Going Undiagosed

Published: March 22, 2013

Three years was enough. The pain had simply become unbearable. The symptoms could no longer be ignored. It was time to get a proper diagnosis and consider treatment options. Ever since the economy bottomed out, the team had been spiraling toward its demise. Organizational morale was at an all-time low. Top talent was jumping ship. Yet, their competitors had already recovered. Perhaps it wasn't the economy...

The story told by the metrics of the team effectiveness survey suggested a different source of pathology. The team’s vulnerabilities were most visible in the “trust” section of the data. Although most employees reported having a trusted colleague on the team, the practice of collaboration, coordination, and cooperation was disabled. A-level clusters of talent housed within shouting distance of each other were not sharing vital resources.

There was no obvious explanation. Unselfish sharing of expertise would be to everyone’s advantage. Yet senior leaders were hoarding business intelligence. Undiagnosed, the chasm widened each day. Once the assessment illuminated the symptom, the search for the source of the problem was underway.

The diagnosis surprised the majority of the team. The explanation hadn’t occurred to most employees because it hadn’t been visible to them. Only a subset of the team had become aware of the rift between a small group of key leaders who had been forced to take sides after a protracted internal power struggle. Unbeknownst to the larger team, the fighting leaders had chosen to solve their disagreement by refusing to ever talk again. It had devolved to a grade school playground battle.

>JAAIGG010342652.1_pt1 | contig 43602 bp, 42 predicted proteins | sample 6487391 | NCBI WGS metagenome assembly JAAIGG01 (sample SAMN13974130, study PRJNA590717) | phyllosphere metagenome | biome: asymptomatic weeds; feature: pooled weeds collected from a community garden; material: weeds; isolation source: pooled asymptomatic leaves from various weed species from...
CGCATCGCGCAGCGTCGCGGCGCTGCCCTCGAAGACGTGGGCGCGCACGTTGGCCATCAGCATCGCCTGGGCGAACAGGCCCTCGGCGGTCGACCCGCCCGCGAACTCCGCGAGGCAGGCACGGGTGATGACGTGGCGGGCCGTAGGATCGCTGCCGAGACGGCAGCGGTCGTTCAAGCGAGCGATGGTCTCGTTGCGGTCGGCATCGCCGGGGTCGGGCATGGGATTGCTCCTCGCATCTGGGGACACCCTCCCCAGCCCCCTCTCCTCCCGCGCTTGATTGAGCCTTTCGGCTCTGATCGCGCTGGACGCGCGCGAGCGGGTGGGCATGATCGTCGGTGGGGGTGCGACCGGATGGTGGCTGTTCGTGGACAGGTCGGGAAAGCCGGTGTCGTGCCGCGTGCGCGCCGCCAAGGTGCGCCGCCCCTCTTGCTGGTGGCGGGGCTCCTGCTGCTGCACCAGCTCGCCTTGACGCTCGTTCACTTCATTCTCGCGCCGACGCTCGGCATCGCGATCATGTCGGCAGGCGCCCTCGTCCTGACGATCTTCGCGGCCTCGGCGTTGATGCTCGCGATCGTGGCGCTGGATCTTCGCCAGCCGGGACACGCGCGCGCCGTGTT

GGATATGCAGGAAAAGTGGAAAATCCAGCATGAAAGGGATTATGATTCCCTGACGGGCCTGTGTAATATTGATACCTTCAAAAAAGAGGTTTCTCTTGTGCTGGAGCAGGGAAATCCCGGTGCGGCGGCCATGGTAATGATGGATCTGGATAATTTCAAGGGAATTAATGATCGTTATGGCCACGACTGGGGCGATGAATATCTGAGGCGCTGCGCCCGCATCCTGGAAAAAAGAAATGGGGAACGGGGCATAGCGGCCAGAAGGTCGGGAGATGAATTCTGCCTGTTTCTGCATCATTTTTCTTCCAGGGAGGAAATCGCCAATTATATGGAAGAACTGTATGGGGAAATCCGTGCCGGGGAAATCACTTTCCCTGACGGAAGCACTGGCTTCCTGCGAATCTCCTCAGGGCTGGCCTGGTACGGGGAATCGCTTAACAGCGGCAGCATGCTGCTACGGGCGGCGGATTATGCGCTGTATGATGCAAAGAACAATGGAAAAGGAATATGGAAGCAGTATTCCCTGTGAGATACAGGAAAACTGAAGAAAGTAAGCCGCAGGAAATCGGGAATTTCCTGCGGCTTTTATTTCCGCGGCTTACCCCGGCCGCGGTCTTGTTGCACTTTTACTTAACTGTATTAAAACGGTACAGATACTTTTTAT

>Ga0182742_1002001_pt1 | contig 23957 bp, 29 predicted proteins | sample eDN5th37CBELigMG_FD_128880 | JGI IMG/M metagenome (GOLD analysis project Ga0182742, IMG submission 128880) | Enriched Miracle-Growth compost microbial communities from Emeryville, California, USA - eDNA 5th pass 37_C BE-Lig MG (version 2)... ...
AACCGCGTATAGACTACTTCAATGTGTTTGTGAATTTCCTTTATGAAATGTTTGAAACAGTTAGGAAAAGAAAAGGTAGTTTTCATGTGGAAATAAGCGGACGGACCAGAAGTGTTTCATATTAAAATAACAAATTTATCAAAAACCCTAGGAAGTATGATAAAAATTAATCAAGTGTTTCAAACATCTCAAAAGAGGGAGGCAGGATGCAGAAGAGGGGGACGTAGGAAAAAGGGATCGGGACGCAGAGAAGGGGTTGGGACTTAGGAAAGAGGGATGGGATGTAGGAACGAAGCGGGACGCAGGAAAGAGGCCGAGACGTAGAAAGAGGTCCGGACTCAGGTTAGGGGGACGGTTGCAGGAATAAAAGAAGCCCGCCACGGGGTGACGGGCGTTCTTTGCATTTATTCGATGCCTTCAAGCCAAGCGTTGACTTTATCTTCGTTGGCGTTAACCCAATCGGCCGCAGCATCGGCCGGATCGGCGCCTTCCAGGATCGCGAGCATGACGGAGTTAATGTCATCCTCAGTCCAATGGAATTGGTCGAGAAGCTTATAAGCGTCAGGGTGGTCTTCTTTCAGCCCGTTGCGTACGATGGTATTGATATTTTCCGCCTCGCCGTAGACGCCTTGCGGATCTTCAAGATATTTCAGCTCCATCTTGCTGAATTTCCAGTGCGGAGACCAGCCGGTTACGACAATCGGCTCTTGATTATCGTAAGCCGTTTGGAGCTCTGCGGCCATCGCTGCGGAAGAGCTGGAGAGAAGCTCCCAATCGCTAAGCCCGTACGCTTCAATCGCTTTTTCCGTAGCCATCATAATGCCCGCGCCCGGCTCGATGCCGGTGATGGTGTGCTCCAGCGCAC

Since the diagnosis was so simple, the treatment plan was equally clear. Play nice in the sandbox or leave. The actual ability of the warring factions to establish a truce was yet to be determined, but the direction of the remedy was absolute. If they could do it, professional collaboration and sharing would resume. However, if the personal disagreement was more important to them than the team’s business goals, their leader was poised to help them launch their job search.

What a relief!

Photo of Steve Ritter, the co-founder of The Center for Team Excellence

Steve Ritter

Steve Ritter is an internationally recognized expert on team dynamics whose clients include Fortune 500 companies, professional sports teams, and many educational organizations. He is on the faculty of the Center for Professional Excellence at Elmhurst University where he earned the President's Award for Excellence in Teaching. Steve is the former Senior Vice President, Director of Human Resources at Leaders Bank, named the #1 Best Place to Work in Illinois in 2006 and winner of the American Psychological Association's Psychologically Healthy Workplace Award in 2010. Steve provides ongoing workplace culture consultation to many thriving companies including Kraft Foods, Advocate Health Care, Kellogg's, the Chicago White Sox, AthletiCo, and Northwestern Mutual Financial Network.